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Tuesday, August 29, 2006

Talladega Nights: The Ballad of Ricky Bobby



Will Ferrell is the funniest actor working today.

Period.

He even made me laugh in that horrible bomb Bewitched.

So it wasn't a question of whether or not I'd eventually watch this movie......only when.

The truth is that I usually wait for DVD to catch his films.

Not because I don't feel he's worthy of my movie money, but because I'm lazy and cheap, so when I go to the movie theatre it's usually for an event film, or a big action blockbuster.

I usually don't catch silly comedies on the big screen.

But because this film was made by the same writer and producer who made the hilarious Anchorman: The legend of Ron Burgandy I made the exception, and headed out to the movies to catch this flick. More specifically, the Drive-In theatre.

That's right the Drive-In theatre.

It's the first movie that I was able to watch with my wife, and baby cub in attendance.

And I wasn't disappointed.

Talladega Nights tells the tale of one Ricky Bobby. A boy who grew up always wanting to go fast. So what better profession to pursue then becoming a professional Nascar driver. With the help of his teammate Cal Naughton Jr (John C. Reily), he quickly reaches the top of the circuit. But trouble arrives when a mysterious rival Jean Girrard (Sascha Baron Cohen) threatens his supremacy on the Nascar tour.

First off, the movie is pretty freaking hilarious. There are genuine laugh out loud moments, spread throughout the film, and the cast, which includes Michael Clarke Duncan, Gary Cole and Jane Lynch are all affable, charming and enjoyable to watch. There's no doubt that they all probably had as much fun making the movie, then it is for the viewer to watch.

In the typical Judd Apatow style, the film doesn't take itself seriously at all. It's not afraid to turn absurd, and inappropriate at the drop of the hat.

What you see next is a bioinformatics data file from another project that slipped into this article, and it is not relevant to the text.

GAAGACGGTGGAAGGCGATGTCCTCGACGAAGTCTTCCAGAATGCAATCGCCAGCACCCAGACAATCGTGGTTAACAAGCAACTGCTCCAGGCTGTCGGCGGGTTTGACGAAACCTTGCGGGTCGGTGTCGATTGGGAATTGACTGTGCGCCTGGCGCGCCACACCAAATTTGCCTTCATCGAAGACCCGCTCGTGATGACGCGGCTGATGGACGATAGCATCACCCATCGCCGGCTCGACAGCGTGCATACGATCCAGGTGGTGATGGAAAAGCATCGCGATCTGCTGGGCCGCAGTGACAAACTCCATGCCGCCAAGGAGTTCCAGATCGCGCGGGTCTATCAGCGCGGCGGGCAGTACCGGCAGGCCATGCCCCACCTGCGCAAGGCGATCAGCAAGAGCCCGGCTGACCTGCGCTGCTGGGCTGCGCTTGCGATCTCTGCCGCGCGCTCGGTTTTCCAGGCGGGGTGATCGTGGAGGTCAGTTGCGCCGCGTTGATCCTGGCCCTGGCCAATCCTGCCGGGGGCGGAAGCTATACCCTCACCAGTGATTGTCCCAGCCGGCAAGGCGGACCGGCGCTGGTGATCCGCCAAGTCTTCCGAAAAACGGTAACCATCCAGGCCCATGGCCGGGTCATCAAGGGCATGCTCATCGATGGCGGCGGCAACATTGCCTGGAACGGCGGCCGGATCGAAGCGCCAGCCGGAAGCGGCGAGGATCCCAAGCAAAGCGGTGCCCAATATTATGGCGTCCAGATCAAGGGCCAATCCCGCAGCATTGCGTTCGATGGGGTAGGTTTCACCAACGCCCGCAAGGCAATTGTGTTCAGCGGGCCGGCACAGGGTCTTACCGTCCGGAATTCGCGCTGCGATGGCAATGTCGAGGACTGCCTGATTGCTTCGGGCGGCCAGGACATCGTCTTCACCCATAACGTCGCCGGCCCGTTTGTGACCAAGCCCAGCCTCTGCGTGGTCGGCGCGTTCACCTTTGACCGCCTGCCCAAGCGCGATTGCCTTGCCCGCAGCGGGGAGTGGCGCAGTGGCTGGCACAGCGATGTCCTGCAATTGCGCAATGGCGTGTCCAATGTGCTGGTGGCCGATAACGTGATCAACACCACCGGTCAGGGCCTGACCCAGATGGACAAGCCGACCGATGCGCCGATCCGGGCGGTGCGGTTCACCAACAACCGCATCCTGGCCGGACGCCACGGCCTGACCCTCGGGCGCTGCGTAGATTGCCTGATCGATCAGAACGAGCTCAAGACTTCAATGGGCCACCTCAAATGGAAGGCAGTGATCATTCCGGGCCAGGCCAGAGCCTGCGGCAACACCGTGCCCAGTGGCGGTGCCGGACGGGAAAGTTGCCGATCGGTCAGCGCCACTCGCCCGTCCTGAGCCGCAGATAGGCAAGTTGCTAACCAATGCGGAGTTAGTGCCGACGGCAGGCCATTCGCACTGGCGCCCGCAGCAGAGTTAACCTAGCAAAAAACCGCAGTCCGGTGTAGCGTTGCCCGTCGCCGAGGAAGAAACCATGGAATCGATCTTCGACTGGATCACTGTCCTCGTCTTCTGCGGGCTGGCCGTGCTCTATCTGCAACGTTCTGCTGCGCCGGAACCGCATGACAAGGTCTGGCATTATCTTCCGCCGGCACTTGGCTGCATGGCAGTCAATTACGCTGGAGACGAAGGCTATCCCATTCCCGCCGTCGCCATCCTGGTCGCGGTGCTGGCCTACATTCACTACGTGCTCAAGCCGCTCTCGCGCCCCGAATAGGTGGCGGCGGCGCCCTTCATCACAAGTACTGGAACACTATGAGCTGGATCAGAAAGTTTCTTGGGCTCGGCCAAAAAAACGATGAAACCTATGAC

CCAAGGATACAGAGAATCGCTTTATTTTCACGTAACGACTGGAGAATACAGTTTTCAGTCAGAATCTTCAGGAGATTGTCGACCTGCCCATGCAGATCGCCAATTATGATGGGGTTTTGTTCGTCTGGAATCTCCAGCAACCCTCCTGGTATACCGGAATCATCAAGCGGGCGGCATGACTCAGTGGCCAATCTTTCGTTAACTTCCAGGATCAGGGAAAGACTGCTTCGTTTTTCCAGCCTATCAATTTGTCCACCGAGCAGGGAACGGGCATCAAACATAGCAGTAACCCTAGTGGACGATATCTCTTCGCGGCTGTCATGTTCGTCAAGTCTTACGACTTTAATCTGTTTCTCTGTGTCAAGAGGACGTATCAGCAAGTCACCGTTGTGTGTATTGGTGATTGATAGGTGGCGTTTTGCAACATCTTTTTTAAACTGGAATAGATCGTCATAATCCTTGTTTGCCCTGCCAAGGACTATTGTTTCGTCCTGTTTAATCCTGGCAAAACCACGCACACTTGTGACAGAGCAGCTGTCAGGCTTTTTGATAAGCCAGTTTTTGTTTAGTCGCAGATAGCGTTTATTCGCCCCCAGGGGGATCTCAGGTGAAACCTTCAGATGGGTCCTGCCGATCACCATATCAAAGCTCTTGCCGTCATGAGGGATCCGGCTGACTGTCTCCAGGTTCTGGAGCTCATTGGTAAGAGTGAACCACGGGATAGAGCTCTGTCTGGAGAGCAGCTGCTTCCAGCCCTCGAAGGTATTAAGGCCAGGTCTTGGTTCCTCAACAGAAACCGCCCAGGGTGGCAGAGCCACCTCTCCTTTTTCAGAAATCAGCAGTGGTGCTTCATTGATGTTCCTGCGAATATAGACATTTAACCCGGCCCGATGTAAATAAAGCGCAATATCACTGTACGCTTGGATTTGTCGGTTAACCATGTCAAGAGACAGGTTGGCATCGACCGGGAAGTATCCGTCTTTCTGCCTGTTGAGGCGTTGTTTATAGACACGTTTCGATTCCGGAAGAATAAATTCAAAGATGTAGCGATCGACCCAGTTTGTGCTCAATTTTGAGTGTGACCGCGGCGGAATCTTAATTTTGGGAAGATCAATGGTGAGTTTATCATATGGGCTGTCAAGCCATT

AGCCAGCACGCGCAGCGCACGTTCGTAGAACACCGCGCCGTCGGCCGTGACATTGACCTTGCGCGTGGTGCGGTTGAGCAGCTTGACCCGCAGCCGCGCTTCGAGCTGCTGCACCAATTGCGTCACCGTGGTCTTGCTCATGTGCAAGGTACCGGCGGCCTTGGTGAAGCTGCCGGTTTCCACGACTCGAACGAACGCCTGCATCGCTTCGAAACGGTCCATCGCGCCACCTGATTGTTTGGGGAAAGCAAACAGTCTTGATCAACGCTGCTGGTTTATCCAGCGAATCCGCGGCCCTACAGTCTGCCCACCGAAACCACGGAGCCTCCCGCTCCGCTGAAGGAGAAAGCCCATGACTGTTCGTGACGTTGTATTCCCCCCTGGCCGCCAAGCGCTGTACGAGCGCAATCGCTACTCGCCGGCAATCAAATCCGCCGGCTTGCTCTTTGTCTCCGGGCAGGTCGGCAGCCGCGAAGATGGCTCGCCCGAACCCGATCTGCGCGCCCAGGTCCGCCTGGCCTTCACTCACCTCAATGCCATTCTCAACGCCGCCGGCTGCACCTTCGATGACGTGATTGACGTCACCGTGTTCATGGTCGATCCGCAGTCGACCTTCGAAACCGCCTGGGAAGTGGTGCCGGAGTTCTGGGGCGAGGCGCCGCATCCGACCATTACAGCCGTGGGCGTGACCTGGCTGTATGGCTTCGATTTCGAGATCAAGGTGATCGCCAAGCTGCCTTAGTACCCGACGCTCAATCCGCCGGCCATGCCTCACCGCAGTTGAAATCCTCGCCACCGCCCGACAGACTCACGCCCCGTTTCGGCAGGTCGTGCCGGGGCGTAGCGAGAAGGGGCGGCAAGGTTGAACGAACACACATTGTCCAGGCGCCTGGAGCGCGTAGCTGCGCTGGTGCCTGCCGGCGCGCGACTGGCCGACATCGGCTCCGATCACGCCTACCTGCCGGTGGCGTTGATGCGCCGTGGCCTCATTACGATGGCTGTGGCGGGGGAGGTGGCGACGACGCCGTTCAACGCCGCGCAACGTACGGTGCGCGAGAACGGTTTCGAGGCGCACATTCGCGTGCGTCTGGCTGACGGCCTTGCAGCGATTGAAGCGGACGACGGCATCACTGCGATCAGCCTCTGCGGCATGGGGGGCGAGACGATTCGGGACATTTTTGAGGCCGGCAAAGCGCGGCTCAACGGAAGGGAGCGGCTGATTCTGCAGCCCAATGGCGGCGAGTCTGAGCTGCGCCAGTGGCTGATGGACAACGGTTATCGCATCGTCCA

But, I have to admit the movie was different than what I expected it to be.

For one, this is no small budget comedy. There are some huge set pieces, and action sequences in the film.

I'm talking big, expensive crashes, and expertly choreographed action.

Seriously, some of the scenes would give Tony Scott's movie Days of Thunder a run for the money as far as action.

Which I'm not sure was really necessary.

When I'm usually watching a comedy like this I don't really need too much action. Personally I like small, silly, off the wall type stuff.

When I think of a big budget action-comedy. I think of Bad Boys.

Not a good thing.

I almost think it's to a comedic film's advantage to have less money and resources, because it forces the artists to use creativity, talent, and wit to compensate.

I think a lot of the problem with Adam Sandler films nowadays is that he is depending way too much on special effects and big action sequences.

That's not what we go to an Adam Sandler, or for that matter a Will Ferrell film for.

That being said the movie is still pretty funny. I'm going to say not as funny as Anchorman.

But almost.

A particular treat is seeing John C. Reily in pure silly mode. It's always interesting to watch his work. He's a fascinating actor who constantly makes interesting choices, and to see him working with a comedian like Ferrell is just comic heaven.

Also getting plenty of laughs is Sascha Baron Cohen's strange homosexual character Jean Girrard. It's a scene stealing performance that almost has me wishing he'd get a film of his own.

I can't WAIT for his next movie Borat.

Some comic highlights include Ricky Bobby running around the race track in his underwear, Ricky Bobby learning to conquer his fear by driving with a cougar, and John C. Reily and Michael Clarke Duncan trying to remove a knife that was plunged into Ricky Bobby's leg.....by Ricky Bobby.

The movie is not perfect though....obviously.

Besides the unnecessary action. A lot of the great laughs in the film were seen in the trailer. The movie also features a little too much story for my taste.

I know that's a little odd to hear. But when I watch movies like this I don't really care about story arcs, and character development.

I want situational comedy.

I want Ron Burgandy in a Gladiator fight.

But, like I said earlier the movie is still pretty funny. I don't want to give the impression that I didn't enjoy myself.

Actually I'm still giggling thinking about moments in the film. Which makes me think the movie will get better with repeat viewing.

Also before I forget, I have to remind the viewer to stick around for the end credits, which feature bloopers and deleted scenes.

It's easily the funniest stuff in the movie.....maybe even the funniest material of the year.



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Sunday, August 20, 2006

Clerks 2